Thursday, September 29, 2011

Getting Found Online: a Floor Covering Imperative!

Christine B. Whittemore: Getting Found Online, a new FloorCovering ImperativeThis shouldn't come as a surprise to you, but I consider Getting Found Online a Floor Covering Imperative
I made a case for it in my last blog article - Getting Started: Social Media For Floor Covering Businesses. In this post, I want to call your attention to an ebook from Google titled ZMOT: Winning the Zero Moment of Truth, by Jim Lecinski. Have you read it? It details what goes on for consumers between the moment they realize they have a want/need [i.e., stimulus] and when they make a purchase decision [aka the first moment of truth].

Here's a link to the blog article I wrote on the subject, titled Inbound Marketing and ZMOT: Perfect Together?

Although not a surprise - we are living through the implications of traditional advertising not delivering the results it used to whereas digital marketing, including social media, is becoming more effective - I was impressed that "84% of shoppers said that ZMOT shapes their decisions. It's now just as important as stimulus and FMOT in moving consumers from undecided to decided" [ZMOT, page 20].

Furthermore, it's happening all around us, including in our stores and on mobile devices, and not always in ways that we are comfortable with [see Customers, Digital Devices, The Retail Experience].

As you read through these resources, I'd love to hear what you've observed in your marketplace. How have your floor covering customers changed? How are they engaging in ZMOT activities? How are they finding you online? What are you doing that is helping you get found online? Which programs are generating the most traffic for you and which, the most leads?

By the way, if you're considering new approaches online, you might want to download my Getting Found Online: Inbound Marketing 101 guide.

Thank you for reading. I welcome your comments.


Christine B. Whittemore

Chief Simplifier
Simple Marketing Now

Wednesday, September 21, 2011

Is competitive cooperation possible in the flooring industry?

David Wootton
The economy and the floor covering industry continue to struggle. One leading CEO of a large manufacturer stated “the industry is years away from a full recovery.”  If this is indeed the case, how many of you will survive without making more strategic and innovative changes in your operating structure? In this environment there is no room for complacency or unnecessary costs. Many companies achieve economies of scale through consolidation but for some that may not be an option. If consuming a competitor is not the answer for you, then consider competitive cooperation.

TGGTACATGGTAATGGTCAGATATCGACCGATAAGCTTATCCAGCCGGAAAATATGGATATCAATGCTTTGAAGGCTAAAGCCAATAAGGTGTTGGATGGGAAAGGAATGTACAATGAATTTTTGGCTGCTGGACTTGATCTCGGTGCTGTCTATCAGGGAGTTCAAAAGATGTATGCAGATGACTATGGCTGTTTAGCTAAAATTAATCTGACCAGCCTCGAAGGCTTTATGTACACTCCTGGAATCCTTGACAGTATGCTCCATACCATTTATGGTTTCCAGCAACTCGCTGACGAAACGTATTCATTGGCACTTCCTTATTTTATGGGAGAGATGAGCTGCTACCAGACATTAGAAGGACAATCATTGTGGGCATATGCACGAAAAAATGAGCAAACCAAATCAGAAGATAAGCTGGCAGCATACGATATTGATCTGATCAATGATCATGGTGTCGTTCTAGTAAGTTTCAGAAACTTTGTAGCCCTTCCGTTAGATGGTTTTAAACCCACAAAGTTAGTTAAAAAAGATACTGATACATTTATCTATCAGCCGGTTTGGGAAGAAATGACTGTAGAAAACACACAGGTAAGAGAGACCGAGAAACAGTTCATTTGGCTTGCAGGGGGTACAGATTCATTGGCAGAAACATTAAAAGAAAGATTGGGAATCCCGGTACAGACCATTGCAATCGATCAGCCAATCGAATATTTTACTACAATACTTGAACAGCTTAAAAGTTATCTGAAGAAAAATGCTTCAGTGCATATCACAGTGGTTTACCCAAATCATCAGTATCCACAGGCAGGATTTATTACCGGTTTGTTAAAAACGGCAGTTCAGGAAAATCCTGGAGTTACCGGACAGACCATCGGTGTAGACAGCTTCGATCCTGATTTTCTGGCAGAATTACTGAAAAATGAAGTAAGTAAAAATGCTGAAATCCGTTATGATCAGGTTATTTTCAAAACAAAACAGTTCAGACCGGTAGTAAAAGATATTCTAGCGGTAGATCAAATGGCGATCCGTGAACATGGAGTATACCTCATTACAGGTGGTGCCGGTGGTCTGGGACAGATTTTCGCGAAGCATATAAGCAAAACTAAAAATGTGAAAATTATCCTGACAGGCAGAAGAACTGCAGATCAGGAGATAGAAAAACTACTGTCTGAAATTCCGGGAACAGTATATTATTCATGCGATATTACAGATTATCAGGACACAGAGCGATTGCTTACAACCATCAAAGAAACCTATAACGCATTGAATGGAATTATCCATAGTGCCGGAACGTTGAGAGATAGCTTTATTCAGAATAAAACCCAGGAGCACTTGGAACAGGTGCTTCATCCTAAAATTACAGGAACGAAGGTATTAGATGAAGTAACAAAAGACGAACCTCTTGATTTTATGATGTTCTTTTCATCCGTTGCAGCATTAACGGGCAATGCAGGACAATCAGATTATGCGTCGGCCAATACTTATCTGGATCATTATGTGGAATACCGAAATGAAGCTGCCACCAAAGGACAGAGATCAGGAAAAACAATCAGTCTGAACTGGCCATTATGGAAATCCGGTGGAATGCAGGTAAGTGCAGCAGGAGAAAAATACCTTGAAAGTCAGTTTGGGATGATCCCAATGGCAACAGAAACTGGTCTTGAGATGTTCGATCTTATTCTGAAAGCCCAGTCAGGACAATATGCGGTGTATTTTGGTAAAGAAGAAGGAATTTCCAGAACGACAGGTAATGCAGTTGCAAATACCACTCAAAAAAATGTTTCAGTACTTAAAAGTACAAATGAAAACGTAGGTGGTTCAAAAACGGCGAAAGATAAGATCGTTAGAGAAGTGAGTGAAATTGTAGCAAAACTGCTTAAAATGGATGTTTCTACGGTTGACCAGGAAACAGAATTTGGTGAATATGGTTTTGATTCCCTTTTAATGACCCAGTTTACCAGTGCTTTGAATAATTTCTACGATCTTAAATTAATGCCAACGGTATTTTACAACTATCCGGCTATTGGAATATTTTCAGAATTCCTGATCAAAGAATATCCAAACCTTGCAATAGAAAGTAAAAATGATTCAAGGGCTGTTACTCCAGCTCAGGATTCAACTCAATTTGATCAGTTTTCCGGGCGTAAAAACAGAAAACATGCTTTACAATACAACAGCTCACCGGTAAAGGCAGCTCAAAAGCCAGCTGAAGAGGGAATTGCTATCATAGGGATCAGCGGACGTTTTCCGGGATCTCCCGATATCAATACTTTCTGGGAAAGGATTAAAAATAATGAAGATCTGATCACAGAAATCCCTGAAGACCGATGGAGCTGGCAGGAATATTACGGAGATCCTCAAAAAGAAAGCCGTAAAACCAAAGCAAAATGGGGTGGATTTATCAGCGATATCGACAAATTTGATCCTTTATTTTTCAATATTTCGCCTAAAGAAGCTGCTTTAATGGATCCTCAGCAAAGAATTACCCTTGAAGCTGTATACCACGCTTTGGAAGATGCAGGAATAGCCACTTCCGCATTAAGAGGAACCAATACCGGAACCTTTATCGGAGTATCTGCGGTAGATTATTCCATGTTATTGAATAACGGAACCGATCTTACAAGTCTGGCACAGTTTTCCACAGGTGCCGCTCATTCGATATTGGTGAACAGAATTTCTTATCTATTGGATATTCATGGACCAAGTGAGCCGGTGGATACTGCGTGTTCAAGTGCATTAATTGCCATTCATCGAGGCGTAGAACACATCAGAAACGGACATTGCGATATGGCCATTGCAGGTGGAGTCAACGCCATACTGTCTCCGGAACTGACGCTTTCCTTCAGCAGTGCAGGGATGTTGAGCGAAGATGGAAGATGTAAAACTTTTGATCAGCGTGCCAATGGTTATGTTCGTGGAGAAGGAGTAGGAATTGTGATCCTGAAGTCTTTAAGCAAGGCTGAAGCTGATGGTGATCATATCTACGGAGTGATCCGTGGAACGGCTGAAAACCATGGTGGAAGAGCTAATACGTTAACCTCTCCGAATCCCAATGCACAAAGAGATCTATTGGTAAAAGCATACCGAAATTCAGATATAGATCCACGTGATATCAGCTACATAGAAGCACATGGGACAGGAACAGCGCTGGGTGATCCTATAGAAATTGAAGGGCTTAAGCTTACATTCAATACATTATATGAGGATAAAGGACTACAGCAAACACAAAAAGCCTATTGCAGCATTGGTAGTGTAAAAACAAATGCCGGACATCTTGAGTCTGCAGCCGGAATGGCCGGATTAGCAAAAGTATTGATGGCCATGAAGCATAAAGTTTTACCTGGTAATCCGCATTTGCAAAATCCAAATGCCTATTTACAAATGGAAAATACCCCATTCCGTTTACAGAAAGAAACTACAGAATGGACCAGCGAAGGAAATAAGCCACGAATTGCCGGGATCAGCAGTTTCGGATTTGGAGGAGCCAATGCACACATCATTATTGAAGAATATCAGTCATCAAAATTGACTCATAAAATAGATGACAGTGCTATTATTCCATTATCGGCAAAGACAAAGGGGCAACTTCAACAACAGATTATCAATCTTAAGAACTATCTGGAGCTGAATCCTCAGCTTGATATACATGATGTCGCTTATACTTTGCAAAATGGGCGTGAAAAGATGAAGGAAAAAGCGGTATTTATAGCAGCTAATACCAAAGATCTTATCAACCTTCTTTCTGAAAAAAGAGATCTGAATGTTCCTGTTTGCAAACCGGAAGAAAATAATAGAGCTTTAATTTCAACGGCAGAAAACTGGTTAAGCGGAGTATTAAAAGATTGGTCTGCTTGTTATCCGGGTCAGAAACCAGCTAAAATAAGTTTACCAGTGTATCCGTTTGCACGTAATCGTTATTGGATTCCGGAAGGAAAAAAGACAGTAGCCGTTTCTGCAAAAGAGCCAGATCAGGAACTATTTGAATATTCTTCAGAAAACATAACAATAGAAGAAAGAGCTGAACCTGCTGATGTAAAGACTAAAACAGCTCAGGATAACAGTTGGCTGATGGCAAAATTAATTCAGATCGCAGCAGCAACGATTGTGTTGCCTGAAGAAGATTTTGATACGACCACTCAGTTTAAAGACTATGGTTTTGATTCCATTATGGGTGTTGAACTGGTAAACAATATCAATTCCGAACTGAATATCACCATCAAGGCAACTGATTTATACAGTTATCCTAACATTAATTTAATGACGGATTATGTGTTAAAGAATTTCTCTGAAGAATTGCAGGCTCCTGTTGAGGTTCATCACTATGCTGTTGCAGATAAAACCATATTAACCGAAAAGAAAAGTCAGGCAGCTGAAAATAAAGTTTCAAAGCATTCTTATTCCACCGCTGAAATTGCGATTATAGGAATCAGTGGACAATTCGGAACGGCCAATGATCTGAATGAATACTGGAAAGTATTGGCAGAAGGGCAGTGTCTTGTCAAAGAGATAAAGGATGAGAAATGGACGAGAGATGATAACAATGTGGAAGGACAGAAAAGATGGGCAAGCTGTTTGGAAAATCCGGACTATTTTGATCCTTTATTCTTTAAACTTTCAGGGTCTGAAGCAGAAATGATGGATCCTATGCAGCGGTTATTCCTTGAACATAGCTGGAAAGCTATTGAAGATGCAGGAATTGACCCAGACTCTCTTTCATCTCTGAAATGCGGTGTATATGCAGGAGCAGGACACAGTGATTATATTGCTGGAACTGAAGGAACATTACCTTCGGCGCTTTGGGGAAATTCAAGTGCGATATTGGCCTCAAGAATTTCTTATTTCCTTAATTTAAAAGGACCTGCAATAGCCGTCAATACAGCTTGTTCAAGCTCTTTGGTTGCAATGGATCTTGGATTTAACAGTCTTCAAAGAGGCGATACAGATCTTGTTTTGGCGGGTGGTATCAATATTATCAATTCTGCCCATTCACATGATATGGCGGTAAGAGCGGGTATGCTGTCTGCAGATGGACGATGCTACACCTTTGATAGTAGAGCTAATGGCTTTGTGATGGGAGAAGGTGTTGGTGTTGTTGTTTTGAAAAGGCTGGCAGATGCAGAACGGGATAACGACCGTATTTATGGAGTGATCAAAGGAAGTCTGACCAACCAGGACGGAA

Back in the late nineties I was president of a hardwood and vinyl flooring manufacturer that was assessing its distribution network - something manufacturers must do often. We tried an exercise and placed a dot on the map representing our distributors’  branch warehouses and headquarters. The result was a map that looked like it had measles which told us there was a lot of waste and duplication in our supply chain. We knew our distributor network would be more cost effective with fewer but larger distributors so we floated the idea of consolidation. Naturally, this idea went down like a lead balloon and never got off the ground; sunk by questions like “who would be the boss?” and how much would I get for my business?” Lost was any constructive discussion about potential benefits and shared synergies.

But perhaps now the time has come to consider what some may have thought incomprehensible in the past. What seems incomprehensible to me now is that small distributors continue to operate warehouses and administrative systems of their own when it would be prudent to cooperate with a competitor and form a service company to perform the function of warehousing, deliveries, invoicing and other non selling operations. This would immediately reduce costs and add value for each company while enabling them to compete with each other.

This is not a new concept.  A decade ago Jim Gould’s third-party logisticscompany, Distribution Services, Inc., provided shared administrative and logistics services for flooring manufacturers eliminating the need for them to have order desks and claims departments. DSI offered invoicing, accounting, logistics and fulfillment services.  Think about what your bottom line would look like if you could spread even some of these costs over a shared service center. These are the same kind of savings usually gained through consolidation  - which has helped J.J. Haines remain one of the largest, most successful flooring distributors in the country.